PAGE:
Survival Swimming: Fact Sheet
If you end up being swept down a river you need to Survival Swim using the Whitewater Position.
To Survival Swim using the Whitewater Position:
- float on your back
- face downstream with your feet and toes just at the surface
- have your arms by your side free to scull if required
- keep your head up
- turn your hips slightly to one side so that if you bump over rocks your butt cheeks hit the rocks, not your tailbone.
When you see a place to get out of the river plan early to:
- propel yourself toward the exit point with your arms
- change to swimming or side swimming strongly to get over the eddy line and reach the river bank.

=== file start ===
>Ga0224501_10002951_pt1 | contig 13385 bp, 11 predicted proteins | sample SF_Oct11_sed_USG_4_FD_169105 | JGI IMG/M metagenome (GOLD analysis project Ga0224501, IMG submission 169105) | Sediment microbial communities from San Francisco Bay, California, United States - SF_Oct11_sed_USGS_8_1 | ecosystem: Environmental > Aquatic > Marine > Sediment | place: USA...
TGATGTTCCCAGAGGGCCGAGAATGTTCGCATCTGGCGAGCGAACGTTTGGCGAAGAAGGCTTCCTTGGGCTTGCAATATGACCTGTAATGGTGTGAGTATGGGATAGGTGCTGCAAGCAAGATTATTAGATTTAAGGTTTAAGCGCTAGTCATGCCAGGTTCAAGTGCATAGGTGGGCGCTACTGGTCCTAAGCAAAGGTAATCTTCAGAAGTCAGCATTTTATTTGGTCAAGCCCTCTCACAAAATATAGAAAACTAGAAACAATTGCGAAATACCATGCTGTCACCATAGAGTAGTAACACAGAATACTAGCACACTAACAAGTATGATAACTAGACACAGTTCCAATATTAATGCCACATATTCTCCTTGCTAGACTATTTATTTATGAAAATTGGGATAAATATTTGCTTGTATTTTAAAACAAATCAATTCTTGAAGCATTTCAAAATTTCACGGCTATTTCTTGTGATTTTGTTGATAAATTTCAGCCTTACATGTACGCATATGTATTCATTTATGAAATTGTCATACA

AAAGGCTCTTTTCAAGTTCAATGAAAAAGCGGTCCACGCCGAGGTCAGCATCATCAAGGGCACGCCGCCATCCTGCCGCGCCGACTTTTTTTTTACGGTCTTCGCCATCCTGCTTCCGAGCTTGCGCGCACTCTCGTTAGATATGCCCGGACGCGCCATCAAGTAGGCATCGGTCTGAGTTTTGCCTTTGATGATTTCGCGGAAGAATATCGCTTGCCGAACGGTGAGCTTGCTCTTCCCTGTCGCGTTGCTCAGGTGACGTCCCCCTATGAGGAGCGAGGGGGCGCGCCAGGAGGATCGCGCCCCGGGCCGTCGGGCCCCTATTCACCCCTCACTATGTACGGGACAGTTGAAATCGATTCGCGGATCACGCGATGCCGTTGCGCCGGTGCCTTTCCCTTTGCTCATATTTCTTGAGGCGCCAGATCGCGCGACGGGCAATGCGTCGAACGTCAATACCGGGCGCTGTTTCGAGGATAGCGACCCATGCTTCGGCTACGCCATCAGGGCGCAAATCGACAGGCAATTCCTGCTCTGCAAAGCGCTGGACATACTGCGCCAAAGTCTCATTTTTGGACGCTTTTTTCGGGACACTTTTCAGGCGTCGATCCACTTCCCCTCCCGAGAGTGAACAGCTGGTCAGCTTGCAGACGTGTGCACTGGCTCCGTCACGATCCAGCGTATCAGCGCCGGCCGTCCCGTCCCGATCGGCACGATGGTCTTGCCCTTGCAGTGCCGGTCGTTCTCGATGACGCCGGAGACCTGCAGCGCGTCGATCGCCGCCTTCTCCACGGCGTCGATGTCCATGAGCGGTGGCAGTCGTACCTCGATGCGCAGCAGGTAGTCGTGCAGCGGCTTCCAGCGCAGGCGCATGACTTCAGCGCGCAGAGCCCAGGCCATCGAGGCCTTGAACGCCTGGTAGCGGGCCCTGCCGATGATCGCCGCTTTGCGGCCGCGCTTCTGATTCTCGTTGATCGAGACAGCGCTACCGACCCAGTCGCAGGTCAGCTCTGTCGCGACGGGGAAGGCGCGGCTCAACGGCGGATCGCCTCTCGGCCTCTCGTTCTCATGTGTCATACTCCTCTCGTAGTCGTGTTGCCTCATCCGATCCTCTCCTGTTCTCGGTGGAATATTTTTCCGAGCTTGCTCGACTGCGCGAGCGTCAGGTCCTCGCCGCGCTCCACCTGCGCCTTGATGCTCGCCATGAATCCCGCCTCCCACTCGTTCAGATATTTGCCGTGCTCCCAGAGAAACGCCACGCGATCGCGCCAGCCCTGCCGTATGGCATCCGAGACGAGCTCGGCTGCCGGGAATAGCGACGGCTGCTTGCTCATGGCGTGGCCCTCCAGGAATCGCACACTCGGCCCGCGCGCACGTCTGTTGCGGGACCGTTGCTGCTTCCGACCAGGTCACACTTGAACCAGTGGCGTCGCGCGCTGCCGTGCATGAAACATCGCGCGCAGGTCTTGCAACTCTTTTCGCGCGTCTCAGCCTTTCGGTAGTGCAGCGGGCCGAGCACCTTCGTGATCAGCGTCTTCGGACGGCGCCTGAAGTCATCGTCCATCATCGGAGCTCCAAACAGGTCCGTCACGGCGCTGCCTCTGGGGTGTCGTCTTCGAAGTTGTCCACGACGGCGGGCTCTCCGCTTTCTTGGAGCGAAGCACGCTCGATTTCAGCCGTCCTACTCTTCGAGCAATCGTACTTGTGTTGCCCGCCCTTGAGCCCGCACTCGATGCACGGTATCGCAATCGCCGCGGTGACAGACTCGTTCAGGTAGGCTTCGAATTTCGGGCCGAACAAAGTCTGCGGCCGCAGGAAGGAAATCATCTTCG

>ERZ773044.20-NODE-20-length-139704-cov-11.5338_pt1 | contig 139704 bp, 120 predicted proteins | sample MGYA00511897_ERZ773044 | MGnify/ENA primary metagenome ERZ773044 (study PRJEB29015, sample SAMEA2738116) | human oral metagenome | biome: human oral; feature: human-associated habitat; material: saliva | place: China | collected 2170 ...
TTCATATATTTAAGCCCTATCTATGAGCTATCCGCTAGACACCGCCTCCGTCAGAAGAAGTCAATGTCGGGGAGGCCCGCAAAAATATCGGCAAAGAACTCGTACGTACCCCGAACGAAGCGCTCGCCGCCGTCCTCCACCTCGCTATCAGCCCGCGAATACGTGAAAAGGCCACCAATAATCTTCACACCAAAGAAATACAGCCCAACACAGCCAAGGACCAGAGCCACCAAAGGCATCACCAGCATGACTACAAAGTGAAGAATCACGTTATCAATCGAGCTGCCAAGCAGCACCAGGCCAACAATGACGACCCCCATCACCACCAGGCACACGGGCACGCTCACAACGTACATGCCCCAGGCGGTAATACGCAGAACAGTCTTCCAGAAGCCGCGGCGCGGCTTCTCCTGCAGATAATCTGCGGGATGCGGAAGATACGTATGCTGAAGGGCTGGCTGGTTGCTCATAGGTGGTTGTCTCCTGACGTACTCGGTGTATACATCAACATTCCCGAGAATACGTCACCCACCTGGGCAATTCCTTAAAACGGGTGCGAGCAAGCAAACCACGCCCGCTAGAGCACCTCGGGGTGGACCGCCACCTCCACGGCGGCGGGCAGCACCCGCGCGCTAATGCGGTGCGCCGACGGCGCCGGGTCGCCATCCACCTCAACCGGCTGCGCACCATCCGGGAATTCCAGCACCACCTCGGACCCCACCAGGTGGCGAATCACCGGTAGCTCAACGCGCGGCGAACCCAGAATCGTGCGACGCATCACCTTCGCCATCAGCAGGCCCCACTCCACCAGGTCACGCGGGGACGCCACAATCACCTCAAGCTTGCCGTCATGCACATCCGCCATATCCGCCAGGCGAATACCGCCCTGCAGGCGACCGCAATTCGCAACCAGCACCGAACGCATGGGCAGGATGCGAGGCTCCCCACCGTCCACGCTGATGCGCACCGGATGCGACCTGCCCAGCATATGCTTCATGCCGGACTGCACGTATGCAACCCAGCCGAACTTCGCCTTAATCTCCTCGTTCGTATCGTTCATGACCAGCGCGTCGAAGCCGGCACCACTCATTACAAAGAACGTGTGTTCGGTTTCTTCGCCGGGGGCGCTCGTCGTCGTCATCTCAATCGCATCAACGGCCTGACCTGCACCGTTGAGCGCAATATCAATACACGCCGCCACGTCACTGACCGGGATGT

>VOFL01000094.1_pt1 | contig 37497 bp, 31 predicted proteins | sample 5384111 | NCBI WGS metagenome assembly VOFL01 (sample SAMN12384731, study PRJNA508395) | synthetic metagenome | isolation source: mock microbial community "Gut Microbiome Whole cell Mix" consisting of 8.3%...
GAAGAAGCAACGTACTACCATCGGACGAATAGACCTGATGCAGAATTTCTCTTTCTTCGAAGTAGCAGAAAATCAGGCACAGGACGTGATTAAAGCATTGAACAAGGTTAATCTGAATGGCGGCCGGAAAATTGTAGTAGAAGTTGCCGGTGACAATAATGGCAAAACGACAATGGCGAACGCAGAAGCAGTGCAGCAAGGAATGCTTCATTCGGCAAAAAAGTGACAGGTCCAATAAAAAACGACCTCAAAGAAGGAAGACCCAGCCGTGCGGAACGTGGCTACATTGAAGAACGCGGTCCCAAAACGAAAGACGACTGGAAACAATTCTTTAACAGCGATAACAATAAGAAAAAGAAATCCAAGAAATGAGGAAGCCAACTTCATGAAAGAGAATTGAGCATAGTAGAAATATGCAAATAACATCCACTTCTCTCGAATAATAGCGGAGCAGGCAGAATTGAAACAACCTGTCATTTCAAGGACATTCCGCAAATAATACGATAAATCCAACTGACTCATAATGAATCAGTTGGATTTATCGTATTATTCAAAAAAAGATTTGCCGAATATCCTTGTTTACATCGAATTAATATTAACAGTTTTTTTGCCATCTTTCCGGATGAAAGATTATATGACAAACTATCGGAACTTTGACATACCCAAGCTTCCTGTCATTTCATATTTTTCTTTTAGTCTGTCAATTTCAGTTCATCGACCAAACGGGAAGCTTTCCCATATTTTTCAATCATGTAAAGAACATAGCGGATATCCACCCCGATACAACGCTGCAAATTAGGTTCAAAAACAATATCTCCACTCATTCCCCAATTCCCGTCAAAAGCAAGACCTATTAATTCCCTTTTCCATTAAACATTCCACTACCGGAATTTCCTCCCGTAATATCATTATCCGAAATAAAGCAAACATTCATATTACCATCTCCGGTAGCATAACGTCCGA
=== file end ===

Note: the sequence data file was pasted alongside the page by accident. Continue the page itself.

The Whitewater Position allows you to:
- see where you are going•push off rocks with your feet
- see waves and take a breath before they hit you in the face
- use your arms, if necessary, to steer and manoeuvre or to slow you down
- conserve your energy•move to the side of the river ready to swim out of the river.
When you are Survival Swimming:
- keep your feet up off the bottom so you don’t get trapped
- do not try to stand up in moving water. Your feet can easily be caught under rocks. The force of the river may then push you down to the riverbed and hold you there
- do not abandon the Whitewater Position because you are getting bumped or hurt by rocks. It is better to get a few bruises than get caught on the river bed.